Value Added Service Design as a Framing for Career Success
Today’s college students face an uphill battle to find well-matched and fulfilling work upon graduation. Many have generalized their studies, without a specific career path in mind, and are underprepared for professional expectations and needs. Lack of experience and self-knowledge, coupled with an outdated approach to workplace skills, means that they struggle 1) to find their fit, and 2) to convince employers of their worth.
My thesis focuses on researching the varying experiences and interactions of stakeholders within the existing recruitment system: college students, their career counselors, and hiring managers. I found that, while all working towards the same goal of mutually beneficial employment, the traditional model of applying to jobs is broken, in that it does not adequately align needs and match candidates.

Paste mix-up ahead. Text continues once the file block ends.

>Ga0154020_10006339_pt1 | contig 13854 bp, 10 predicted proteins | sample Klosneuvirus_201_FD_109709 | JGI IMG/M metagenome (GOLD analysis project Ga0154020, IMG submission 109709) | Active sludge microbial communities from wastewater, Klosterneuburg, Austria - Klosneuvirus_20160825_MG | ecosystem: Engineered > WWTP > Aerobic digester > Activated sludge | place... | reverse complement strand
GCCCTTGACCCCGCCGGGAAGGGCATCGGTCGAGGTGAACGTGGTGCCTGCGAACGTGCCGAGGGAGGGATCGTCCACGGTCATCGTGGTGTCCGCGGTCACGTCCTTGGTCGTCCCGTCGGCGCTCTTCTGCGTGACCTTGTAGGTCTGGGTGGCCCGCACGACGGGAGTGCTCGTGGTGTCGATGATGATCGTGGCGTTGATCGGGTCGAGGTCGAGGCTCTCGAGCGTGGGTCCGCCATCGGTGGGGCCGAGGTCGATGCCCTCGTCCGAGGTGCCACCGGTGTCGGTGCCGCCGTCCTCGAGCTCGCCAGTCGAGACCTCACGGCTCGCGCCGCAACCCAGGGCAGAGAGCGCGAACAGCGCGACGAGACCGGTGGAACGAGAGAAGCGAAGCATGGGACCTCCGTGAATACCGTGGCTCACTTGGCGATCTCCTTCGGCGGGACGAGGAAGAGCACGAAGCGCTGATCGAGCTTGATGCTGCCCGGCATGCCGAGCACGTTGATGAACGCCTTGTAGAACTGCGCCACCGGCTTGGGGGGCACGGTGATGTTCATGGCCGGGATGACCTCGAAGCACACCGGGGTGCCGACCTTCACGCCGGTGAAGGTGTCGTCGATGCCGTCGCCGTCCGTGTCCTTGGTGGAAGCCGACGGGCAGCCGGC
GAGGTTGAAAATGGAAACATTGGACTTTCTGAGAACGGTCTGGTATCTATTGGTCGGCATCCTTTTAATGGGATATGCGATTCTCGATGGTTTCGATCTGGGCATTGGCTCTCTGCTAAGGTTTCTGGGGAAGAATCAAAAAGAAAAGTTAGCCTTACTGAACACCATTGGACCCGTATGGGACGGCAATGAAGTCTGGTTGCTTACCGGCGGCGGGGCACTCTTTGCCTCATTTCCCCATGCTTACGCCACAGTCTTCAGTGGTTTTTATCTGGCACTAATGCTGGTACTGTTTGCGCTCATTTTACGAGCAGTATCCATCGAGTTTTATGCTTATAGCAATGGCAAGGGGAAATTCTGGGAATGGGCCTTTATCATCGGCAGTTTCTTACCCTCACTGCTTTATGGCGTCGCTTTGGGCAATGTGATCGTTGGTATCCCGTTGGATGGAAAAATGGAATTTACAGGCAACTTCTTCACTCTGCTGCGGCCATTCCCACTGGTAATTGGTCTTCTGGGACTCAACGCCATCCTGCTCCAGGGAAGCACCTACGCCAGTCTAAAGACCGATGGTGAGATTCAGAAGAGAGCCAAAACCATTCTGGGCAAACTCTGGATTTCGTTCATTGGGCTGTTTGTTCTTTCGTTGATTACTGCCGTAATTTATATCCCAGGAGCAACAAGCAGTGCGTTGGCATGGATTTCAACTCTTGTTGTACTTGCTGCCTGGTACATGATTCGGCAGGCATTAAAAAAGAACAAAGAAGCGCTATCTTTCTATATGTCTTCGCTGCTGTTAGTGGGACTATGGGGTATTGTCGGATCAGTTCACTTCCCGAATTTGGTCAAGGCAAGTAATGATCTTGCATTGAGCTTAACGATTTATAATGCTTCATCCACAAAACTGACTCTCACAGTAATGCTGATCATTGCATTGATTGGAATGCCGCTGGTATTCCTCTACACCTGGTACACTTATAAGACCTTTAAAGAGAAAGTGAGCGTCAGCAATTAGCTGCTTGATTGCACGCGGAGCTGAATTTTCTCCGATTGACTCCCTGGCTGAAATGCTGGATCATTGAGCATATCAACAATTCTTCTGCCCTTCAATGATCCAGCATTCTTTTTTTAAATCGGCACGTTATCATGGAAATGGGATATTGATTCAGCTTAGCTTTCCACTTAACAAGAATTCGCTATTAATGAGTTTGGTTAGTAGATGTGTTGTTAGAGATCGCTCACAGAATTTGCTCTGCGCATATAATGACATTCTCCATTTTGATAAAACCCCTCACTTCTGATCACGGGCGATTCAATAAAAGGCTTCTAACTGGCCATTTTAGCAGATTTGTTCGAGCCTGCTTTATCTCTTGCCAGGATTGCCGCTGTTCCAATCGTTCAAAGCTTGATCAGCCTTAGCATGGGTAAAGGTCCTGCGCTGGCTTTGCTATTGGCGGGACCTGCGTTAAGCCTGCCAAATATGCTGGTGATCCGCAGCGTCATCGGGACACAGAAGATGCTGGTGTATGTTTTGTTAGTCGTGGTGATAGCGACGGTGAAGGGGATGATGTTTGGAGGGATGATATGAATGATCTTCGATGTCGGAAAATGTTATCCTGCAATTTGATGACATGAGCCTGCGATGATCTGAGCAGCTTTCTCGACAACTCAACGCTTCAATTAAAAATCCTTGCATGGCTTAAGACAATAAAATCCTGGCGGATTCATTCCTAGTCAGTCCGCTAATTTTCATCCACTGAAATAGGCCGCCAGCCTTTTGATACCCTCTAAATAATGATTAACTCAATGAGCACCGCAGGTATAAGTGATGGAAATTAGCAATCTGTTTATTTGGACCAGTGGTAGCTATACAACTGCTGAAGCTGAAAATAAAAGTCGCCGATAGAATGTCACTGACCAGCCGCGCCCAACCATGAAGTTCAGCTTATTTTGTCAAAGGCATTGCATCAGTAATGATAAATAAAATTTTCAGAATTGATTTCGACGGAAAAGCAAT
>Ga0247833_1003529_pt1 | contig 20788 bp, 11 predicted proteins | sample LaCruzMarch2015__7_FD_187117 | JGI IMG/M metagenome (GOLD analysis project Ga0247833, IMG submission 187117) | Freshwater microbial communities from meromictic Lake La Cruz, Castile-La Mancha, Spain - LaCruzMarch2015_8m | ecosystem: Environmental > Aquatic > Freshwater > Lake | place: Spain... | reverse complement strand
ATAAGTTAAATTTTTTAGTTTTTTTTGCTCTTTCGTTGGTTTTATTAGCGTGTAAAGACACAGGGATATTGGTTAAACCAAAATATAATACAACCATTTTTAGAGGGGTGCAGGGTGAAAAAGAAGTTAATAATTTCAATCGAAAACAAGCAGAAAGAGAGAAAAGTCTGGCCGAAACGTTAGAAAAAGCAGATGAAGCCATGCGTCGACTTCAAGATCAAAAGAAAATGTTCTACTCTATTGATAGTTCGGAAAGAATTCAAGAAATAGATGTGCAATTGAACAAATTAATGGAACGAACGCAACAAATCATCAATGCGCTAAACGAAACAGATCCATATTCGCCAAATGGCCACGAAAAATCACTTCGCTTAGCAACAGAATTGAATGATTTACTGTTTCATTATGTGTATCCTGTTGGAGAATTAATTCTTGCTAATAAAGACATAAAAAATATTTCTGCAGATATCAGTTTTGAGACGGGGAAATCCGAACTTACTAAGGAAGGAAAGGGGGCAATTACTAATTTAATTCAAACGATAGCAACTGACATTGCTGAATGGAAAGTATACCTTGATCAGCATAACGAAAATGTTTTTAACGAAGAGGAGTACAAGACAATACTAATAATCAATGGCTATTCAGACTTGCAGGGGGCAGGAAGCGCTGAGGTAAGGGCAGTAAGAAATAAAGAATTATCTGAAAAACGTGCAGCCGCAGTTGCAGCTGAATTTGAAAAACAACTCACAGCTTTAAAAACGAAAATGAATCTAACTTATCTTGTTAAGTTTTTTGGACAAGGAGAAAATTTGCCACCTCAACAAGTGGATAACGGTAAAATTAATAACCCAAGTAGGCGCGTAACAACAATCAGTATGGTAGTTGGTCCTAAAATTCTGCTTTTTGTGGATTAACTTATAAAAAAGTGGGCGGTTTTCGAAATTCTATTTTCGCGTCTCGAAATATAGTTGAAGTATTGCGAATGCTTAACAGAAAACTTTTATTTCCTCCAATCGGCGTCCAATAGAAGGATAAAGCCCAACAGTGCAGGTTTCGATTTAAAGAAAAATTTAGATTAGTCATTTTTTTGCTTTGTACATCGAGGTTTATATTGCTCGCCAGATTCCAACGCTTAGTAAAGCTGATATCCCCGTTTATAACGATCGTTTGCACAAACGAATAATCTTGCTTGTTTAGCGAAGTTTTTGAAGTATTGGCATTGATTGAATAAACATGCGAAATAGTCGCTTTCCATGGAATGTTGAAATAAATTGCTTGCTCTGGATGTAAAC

The solution I present here is a holistic approach to assessing and communicating the values and skills that truly create a flourishing workplace and employee/employer relationship. My goal is to equip students with tools for self-discovery and communication, creating more targeted applications, and thereby providing recruiters with richer information about potential hires.